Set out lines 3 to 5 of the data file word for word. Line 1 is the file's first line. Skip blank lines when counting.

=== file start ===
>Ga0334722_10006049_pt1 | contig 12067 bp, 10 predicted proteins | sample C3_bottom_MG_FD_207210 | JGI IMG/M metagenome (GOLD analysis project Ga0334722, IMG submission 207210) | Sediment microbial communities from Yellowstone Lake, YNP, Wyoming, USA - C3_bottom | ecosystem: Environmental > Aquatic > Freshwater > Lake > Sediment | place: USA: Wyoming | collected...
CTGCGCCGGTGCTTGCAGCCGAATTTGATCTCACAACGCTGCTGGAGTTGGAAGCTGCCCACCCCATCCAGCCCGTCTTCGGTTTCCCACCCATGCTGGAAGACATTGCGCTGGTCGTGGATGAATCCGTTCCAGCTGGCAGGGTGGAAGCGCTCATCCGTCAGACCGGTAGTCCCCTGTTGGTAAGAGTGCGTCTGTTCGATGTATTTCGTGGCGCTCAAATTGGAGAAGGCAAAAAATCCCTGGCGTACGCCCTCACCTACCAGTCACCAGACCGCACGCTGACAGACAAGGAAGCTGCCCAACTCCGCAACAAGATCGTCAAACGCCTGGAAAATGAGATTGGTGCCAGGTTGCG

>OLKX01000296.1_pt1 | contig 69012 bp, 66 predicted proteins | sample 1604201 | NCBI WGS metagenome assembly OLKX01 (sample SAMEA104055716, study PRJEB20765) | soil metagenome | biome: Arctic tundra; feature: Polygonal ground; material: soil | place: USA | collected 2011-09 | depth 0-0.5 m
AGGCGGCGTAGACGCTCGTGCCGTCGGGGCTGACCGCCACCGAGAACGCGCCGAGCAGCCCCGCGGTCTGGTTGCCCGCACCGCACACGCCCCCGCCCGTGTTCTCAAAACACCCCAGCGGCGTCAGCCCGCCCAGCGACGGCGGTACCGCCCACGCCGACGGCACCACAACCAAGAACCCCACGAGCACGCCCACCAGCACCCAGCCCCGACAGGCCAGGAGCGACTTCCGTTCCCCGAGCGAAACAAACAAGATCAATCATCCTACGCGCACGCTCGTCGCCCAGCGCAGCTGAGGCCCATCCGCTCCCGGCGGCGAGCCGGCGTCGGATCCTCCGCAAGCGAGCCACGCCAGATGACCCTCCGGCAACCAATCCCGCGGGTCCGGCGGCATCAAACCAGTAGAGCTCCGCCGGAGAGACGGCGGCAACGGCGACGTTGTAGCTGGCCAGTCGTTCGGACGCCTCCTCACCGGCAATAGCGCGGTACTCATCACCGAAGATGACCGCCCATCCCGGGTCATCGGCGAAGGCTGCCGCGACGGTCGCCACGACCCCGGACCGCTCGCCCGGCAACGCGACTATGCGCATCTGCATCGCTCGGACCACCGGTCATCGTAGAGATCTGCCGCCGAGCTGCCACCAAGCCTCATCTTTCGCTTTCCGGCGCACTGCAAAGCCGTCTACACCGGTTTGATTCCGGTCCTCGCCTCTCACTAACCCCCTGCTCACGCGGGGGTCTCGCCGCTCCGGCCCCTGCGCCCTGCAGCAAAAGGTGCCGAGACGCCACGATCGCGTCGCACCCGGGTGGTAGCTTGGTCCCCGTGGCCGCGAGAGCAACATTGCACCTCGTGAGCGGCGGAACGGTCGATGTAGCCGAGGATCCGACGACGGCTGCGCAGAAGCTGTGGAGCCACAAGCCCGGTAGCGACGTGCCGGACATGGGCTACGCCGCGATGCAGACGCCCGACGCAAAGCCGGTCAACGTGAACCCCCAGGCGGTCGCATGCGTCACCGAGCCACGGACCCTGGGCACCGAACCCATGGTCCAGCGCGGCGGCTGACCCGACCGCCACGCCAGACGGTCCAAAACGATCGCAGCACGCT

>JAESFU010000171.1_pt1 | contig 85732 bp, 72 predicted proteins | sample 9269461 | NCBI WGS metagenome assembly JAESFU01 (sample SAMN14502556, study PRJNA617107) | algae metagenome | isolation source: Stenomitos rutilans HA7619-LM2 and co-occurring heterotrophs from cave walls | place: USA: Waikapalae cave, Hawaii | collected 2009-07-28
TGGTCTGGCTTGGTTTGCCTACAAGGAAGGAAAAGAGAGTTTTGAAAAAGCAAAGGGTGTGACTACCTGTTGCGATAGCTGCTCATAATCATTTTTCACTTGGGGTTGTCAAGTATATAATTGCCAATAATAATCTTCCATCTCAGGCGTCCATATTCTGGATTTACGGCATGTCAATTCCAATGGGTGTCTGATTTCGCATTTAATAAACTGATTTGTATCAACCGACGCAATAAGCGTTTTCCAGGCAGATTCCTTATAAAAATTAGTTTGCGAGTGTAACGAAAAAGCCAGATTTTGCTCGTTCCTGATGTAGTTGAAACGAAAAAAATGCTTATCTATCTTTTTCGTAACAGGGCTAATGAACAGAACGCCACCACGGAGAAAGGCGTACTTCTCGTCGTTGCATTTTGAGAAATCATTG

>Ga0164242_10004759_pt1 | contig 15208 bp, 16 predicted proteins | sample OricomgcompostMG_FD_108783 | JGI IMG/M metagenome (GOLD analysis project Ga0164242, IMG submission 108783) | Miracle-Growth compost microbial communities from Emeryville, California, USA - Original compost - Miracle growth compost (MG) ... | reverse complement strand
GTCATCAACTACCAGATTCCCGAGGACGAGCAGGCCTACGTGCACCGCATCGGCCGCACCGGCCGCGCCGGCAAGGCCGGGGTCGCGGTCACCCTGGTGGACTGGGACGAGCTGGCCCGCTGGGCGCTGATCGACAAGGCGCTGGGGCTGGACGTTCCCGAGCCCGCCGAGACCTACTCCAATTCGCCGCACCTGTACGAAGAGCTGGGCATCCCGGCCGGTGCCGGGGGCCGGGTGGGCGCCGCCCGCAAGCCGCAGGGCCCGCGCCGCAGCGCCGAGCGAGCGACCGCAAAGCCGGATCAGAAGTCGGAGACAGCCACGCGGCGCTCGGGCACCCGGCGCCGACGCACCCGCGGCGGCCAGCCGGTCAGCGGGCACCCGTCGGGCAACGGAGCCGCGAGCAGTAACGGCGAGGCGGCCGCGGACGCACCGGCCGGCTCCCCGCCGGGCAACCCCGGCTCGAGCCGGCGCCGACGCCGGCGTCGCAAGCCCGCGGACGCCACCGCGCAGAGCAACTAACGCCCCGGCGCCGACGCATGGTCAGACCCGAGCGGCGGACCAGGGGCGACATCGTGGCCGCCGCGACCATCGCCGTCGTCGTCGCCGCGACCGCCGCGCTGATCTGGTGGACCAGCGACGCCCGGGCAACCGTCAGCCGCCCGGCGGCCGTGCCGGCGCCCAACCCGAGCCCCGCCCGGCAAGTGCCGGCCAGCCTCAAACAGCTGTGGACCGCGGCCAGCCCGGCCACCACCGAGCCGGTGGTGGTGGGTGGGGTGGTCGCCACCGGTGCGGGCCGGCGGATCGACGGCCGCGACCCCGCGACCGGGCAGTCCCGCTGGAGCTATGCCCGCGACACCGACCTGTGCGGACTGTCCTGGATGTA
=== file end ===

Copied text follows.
>OLKX01000296.1_pt1 | contig 69012 bp, 66 predicted proteins | sample 1604201 | NCBI WGS metagenome assembly OLKX01 (sample SAMEA104055716, study PRJEB20765) | soil metagenome | biome: Arctic tundra; feature: Polygonal ground; material: soil | place: USA | collected 2011-09 | depth 0-0.5 m
AGGCGGCGTAGACGCTCGTGCCGTCGGGGCTGACCGCCACCGAGAACGCGCCGAGCAGCCCCGCGGTCTGGTTGCCCGCACCGCACACGCCCCCGCCCGTGTTCTCAAAACACCCCAGCGGCGTCAGCCCGCCCAGCGACGGCGGTACCGCCCACGCCGACGGCACCACAACCAAGAACCCCACGAGCACGCCCACCAGCACCCAGCCCCGACAGGCCAGGAGCGACTTCCGTTCCCCGAGCGAAACAAACAAGATCAATCATCCTACGCGCACGCTCGTCGCCCAGCGCAGCTGAGGCCCATCCGCTCCCGGCGGCGAGCCGGCGTCGGATCCTCCGCAAGCGAGCCACGCCAGATGACCCTCCGGCAACCAATCCCGCGGGTCCGGCGGCATCAAACCAGTAGAGCTCCGCCGGAGAGACGGCGGCAACGGCGACGTTGTAGCTGGCCAGTCGTTCGGACGCCTCCTCACCGGCAATAGCGCGGTACTCATCACCGAAGATGACCGCCCATCCCGGGTCATCGGCGAAGGCTGCCGCGACGGTCGCCACGACCCCGGACCGCTCGCCCGGCAACGCGACTATGCGCATCTGCATCGCTCGGACCACCGGTCATCGTAGAGATCTGCCGCCGAGCTGCCACCAAGCCTCATCTTTCGCTTTCCGGCGCACTGCAAAGCCGTCTACACCGGTTTGATTCCGGTCCTCGCCTCTCACTAACCCCCTGCTCACGCGGGGGTCTCGCCGCTCCGGCCCCTGCGCCCTGCAGCAAAAGGTGCCGAGACGCCACGATCGCGTCGCACCCGGGTGGTAGCTTGGTCCCCGTGGCCGCGAGAGCAACATTGCACCTCGTGAGCGGCGGAACGGTCGATGTAGCCGAGGATCCGACGACGGCTGCGCAGAAGCTGTGGAGCCACAAGCCCGGTAGCGACGTGCCGGACATGGGCTACGCCGCGATGCAGACGCCCGACGCAAAGCCGGTCAACGTGAACCCCCAGGCGGTCGCATGCGTCACCGAGCCACGGACCCTGGGCACCGAACCCATGGTCCAGCGCGGCGGCTGACCCGACCGCCACGCCAGACGGTCCAAAACGATCGCAGCACGCT

>JAESFU010000171.1_pt1 | contig 85732 bp, 72 predicted proteins | sample 9269461 | NCBI WGS metagenome assembly JAESFU01 (sample SAMN14502556, study PRJNA617107) | algae metagenome | isolation source: Stenomitos rutilans HA7619-LM2 and co-occurring heterotrophs from cave walls | place: USA: Waikapalae cave, Hawaii | collected 2009-07-28